Eugene V. Debs
If you go to the city of Washington, you will find that almost all of those corporation lawyers and cowardly politicians, members of congress, and mis-representatives of the masses claim, in glowing terms, that they have risen from the ranks to places of eminence and distinction. I am very glad that I cannot make that claim for myself. I would be ashamed to admit that I had risen from the ranks. When I rise it will be with the ranks, and not from the ranks.
Eugene Victor Debs, named by his French parents for the authors Eugene Sue and Victor Hugo, was born and raised in Indiana. He was one of the foremost proponents of social democracy in America, and advocated for fair wages, workers' rights, social justice and equality.
At age 14, Debs left home to work on the railroads, becoming a fireman. Returning home in 1874, he worked in a grocery store and founded a new lodge of the Brotherhood of Locomotive Firemen. He became so prominent in the community through his work in the Brotherhood, including being its Grand Secretary and editor of Locomotive Firemen's Magazine, that he was elected to the Indiana State Legislature in 1884 for one term. Feeling that the brotherhood unions didn't do enough to fight for industrial workers' rights, Debs organized the American Railway Union (ARU) in 1893. In 1894, during the Pullman strike over wage cuts (where workers who made the Pullman railway cars shut down production, and ARU members refused to handle the cars, including those carrying US mail), Debs was arrested and put in prison for six months. It was here that Debs read the writings of Karl Marx and turned his head toward politics and socialism.
Once released, Eugene Debs began his political career, helping to form the Social Democratic Party in 1897 with Victor Berger and Ella Reeve Bloor. He ran for President representing this party in 1900, and when the Socialist Party of America grew out of the SDP, he would be its presidential candidate four times. Debs helped organize the Industrial Workers of the World (IWW) in 1905, but left in 1908, disagreeing with the IWW´s position of not forming an alliance with any political party.
When the United States chose to enter World War I, Debs believed the decision was driven and motivated by capitalism. In 1918, he was again arrested, this time under the Espionage Act, for a speech made in Canton, Ohio opposing the war. The Espionage Act of 1917 made it a crime to give speeches or publish materials that were believed to interfere with the war effort – either in its operations, or its promotion and recruitment. In the courtroom, when Debs was sentenced to ten years in prison, he made one of his most famous speeches. He said, "Your Honor, years ago I recognized my kinship with all living beings, and I made up my mind that I was not one bit better than the meanest on earth. I said then, and I say now, that while there is a lower class, I am in it, and while there is a criminal element I am of it, and while there is a soul in prison, I am not free." He went on to say, "I am opposing a social order in which it is possible for one man who does absolutely nothing that is useful to amass a fortune of hundreds of millions of dollars, while millions of men and women who work all the days of their lives secure barely enough for a wretched existence." In 1920, when Debs made his last bid for the Presidency from the Atlanta Federal Penitentiary, he garnered over 900,000 votes. His sentenced was commuted in 1921, and Debs died five years later.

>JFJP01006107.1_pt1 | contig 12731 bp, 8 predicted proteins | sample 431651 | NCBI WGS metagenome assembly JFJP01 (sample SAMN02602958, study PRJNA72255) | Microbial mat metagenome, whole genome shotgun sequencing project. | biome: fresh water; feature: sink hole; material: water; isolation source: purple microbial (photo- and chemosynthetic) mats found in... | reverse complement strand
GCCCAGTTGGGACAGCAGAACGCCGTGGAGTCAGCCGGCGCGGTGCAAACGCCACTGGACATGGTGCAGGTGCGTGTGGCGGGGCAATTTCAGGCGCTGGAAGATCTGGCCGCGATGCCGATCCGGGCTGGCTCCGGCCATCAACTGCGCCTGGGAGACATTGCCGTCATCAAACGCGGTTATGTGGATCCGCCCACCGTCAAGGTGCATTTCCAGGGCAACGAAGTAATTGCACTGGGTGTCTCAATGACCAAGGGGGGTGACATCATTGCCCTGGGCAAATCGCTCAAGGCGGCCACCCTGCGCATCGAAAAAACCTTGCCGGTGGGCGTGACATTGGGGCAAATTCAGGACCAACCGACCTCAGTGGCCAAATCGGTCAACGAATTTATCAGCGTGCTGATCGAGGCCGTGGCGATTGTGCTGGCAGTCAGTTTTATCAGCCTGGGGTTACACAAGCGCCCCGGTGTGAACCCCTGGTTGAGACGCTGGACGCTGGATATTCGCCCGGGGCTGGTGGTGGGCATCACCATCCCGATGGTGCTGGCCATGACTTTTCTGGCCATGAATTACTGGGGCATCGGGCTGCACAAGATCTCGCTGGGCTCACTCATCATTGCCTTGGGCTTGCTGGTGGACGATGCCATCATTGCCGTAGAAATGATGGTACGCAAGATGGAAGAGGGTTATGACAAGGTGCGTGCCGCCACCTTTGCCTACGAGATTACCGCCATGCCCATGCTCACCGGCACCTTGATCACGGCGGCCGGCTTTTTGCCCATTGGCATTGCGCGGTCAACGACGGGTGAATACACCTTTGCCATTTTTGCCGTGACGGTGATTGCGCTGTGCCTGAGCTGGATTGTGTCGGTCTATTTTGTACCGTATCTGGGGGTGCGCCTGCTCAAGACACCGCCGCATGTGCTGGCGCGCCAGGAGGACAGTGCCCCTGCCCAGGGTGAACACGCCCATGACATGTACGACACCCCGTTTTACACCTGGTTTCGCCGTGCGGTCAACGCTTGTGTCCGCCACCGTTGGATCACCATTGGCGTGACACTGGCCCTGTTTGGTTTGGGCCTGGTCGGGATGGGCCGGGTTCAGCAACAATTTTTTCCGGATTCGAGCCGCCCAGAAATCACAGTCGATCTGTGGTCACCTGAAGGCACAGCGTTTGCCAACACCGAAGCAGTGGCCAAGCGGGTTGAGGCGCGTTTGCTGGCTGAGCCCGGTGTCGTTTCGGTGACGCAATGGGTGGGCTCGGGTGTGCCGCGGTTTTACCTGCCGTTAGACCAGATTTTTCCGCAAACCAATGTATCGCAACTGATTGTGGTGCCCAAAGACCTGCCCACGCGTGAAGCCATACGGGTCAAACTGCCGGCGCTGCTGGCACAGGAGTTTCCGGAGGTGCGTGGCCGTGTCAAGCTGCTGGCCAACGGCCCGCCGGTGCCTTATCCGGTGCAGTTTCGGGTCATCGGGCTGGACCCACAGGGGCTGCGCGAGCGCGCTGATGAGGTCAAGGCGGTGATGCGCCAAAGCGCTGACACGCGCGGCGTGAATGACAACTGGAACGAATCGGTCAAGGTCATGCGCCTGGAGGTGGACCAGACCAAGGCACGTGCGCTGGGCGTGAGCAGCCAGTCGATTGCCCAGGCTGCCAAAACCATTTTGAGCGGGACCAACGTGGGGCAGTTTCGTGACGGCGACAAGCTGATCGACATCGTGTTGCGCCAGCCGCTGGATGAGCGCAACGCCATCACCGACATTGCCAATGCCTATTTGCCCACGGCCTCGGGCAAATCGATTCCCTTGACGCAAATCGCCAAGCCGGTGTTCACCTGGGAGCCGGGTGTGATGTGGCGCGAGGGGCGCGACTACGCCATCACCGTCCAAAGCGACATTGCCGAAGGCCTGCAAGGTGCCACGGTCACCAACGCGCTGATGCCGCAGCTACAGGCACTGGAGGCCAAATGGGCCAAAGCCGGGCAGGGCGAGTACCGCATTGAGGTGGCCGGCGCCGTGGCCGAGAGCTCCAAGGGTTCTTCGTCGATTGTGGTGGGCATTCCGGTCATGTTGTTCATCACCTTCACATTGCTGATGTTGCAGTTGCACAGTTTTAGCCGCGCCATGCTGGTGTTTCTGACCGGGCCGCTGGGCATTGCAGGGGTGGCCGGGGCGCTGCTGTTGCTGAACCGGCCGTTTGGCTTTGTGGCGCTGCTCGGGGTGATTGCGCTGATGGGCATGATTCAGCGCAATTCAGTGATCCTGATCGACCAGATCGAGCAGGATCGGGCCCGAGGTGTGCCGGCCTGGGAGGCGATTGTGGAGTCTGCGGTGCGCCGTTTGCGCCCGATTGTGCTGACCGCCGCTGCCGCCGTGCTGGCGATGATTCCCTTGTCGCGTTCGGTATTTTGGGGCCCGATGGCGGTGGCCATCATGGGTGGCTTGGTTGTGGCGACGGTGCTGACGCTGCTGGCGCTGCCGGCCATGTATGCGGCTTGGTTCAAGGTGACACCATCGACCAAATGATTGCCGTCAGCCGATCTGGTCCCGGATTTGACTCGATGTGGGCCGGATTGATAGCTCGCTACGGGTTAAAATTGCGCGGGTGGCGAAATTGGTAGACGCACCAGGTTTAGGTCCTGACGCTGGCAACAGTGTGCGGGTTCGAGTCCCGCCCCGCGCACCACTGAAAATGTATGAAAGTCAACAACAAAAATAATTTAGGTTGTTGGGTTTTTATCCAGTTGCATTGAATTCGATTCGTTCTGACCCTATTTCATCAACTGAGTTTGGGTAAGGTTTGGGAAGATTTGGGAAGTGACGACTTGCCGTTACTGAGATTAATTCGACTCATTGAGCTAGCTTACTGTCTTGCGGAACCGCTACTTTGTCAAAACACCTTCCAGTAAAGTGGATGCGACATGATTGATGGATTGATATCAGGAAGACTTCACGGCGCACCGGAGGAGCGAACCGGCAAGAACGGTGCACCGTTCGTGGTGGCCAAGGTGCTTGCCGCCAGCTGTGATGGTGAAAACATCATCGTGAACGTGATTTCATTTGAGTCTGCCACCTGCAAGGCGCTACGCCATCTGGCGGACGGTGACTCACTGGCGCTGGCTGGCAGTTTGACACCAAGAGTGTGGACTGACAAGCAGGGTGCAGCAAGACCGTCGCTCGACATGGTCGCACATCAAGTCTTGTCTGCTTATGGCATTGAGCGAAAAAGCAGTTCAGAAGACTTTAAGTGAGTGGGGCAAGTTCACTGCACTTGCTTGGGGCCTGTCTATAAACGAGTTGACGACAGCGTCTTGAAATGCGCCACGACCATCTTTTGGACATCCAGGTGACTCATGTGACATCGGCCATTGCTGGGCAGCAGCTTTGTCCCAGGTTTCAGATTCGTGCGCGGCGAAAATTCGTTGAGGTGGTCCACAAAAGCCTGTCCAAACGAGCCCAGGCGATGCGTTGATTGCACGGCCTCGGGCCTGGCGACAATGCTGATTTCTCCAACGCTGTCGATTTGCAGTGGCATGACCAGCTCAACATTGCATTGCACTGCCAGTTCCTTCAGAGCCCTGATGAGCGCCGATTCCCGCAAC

Debs wrote a series of columns criticizing the prison system, which were collected into the book Walls and Bars and published after his death. He was nominated for the Nobel Peace Prize in 1924. Kurt Vonnegut named the protagonist in his novel Hocus Pocus after Debs. Vonnegut also received the Eugene V. Debs Award in 1981 from the Debs Foundation. Debs' ideas are the inspiration for Callen Harty's 2007 play, "Debs in Prison."